Paul Green:
So this has worked very well for you for years, as you said, and then suddenly along came COVID-19 and the ability to go out and physically see people and use something as powerful as whiteboard has completely been shattered. So, Mark, what have you suggested to the MSPs that you’re working with in terms of transitioning from doing face-to-face sales to virtual? How has that changed and what’s working right now?

Mark Edwards:
The difference between virtual selling and face-to-face is really quite significant. And I think most organisations, although they were using Teams or Zoom or one of the other platforms, they hadn’t necessarily planned for the transition. And it was being used probably as a second strand means of engagement with customers. For those organisations out there and MSPs that have territory based sales, people that were used to actually going in and having that meeting with a customer where they had perhaps an hour of time plus they had all of the other niceties upon arrival at the customer site, a little chit-chat cup of coffee, get to know one another, see the whites of each other’s eyes and get that dedicated time, uninterrupted time, hopefully in a meeting room, all of that’s changed.

Mark Edwards:
I mean, the lengths of meetings now is typically shorter. The people that you’re going to be selling to, it seems as if they are going from literally one Zoom call to another Zoom call for a straight eight hours or more of a day. And the virtual environment is in many respects, very, very different. Very, very different and people are having to adjust to that. Now, in terms of the whiteboard because there’s a number of different elements with regards to virtual selling that you could look into. How do you establish rapport? How do you kind of conclude and close a meeting? How do you keep the meeting on track? Because that’s also quite challenging depending on the number of people involved, but the whiteboard effectively has been replaced by a screen share.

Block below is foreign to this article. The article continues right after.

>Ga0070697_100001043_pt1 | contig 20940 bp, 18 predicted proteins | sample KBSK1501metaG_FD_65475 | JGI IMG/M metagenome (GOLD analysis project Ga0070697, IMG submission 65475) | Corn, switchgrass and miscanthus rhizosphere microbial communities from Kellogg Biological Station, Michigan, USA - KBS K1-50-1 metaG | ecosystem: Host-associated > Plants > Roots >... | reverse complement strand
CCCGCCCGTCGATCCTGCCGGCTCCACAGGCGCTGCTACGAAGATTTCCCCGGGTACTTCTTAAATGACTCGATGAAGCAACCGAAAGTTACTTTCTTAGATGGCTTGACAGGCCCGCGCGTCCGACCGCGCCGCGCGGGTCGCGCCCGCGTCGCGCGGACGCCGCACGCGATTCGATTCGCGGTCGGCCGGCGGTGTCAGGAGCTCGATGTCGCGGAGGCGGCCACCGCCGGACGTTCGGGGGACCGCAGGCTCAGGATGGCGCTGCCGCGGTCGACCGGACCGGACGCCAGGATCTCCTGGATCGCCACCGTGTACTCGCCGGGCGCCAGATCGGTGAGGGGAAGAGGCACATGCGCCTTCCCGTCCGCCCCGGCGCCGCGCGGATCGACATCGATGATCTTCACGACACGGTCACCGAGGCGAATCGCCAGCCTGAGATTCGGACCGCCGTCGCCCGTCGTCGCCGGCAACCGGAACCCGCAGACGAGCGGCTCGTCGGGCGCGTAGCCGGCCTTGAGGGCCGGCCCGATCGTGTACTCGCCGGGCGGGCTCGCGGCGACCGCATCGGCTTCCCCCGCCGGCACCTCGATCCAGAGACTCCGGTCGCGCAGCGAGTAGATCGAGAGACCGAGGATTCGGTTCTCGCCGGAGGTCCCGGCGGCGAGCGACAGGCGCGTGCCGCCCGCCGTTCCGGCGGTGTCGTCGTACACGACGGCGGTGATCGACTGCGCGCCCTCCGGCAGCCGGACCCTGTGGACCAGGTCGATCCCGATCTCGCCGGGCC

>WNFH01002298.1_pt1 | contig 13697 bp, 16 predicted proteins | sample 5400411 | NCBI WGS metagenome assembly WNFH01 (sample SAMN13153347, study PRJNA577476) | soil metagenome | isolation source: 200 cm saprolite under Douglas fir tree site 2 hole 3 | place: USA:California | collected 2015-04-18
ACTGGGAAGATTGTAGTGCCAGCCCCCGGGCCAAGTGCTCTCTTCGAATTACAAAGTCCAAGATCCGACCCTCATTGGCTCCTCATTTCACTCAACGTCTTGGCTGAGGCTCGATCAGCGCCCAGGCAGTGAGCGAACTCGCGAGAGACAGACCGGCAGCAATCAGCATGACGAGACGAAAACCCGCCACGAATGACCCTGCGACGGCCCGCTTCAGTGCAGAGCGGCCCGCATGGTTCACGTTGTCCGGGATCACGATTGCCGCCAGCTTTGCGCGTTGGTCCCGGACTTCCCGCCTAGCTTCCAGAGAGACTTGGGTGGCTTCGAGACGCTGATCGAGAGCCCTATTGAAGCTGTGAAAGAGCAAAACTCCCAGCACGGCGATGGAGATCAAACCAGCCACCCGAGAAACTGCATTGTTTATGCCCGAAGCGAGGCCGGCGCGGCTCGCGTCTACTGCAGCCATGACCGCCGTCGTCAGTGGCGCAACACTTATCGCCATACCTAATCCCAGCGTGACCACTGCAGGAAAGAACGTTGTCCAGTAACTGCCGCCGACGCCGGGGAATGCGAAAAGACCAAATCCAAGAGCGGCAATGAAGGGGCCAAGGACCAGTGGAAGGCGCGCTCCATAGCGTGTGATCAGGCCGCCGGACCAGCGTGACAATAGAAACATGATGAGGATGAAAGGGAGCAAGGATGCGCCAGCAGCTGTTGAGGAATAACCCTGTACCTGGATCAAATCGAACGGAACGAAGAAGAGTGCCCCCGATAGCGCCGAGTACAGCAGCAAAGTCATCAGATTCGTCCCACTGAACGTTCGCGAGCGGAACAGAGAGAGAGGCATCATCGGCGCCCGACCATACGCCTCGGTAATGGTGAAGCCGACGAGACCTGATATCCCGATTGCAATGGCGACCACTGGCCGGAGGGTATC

Mark Edwards:
So, if the whiteboard was the platform whereby before you would capture the customer’s attention whilst they’re listening to you and watching you present your ideas or map your ideas out on a whiteboard, the screen share facility and function is the same now.

Mark Edwards:
Now, there is a whiteboard function on there. I don’t know how you’ve used it or if you’ve used it at all, but technologically, if you think it was quite easy in the past, you just needed four whiteboard pens. You could probably bring them into a room with you and you’re away. Now, if you try and whiteboard virtually, you can do it and the set up that I’ve got here in my home office is exceptional. I can do all sorts of things by screen. Effectively, it’s like a graphics tablet as well. So, I am able to whiteboard either using Microsoft Whiteboard, the app, or oddly enough, I’ll use an awful lot of PowerPoint in terms of providing the desk space, you could say, on which to present.

Mark Edwards:
So, there is a way of transitioning across and having the same facility to sketch out and illustrate your thinking on a whiteboard, but you now have to have the technical tools, which… It’s not necessary to spend thousands. My setup here, I have a £2000 screen, a Wacom desktop tablet, which allows me to do all sorts of things, but you can go all the way back to about £50 for a tablet.

Mark Edwards:
So, you can do whiteboarding, but I think people need to know how to do it. They need to develop the necessary confidence. It’s not as easy as just picking up a pen and move into the whiteboard. You’ve got to be able to adapt, move into a screen share mode and then know how to present visually and articulate your proposition verbally at the same time. So, we can still try and get the same impact by having a visual live drawn diagram or illustration to back up our narrative. We can still do it, but it’s not as simple as it once perhaps was. But there’s definitely ways to do it. Many ways of doing it.

Paul Green:
As you say, it’s not the ideal situation, but this is how it is. And I think this is… Even with vaccines and stuff, this is how it’s going to be for some time. So, can you give us a couple of pieces of advice, Mark, of things that we can do when we’re selling virtually that would just make it easier for us to connect with people and get that emotional engagement that we can’t get from being face-to-face at the moment?

Mark Edwards: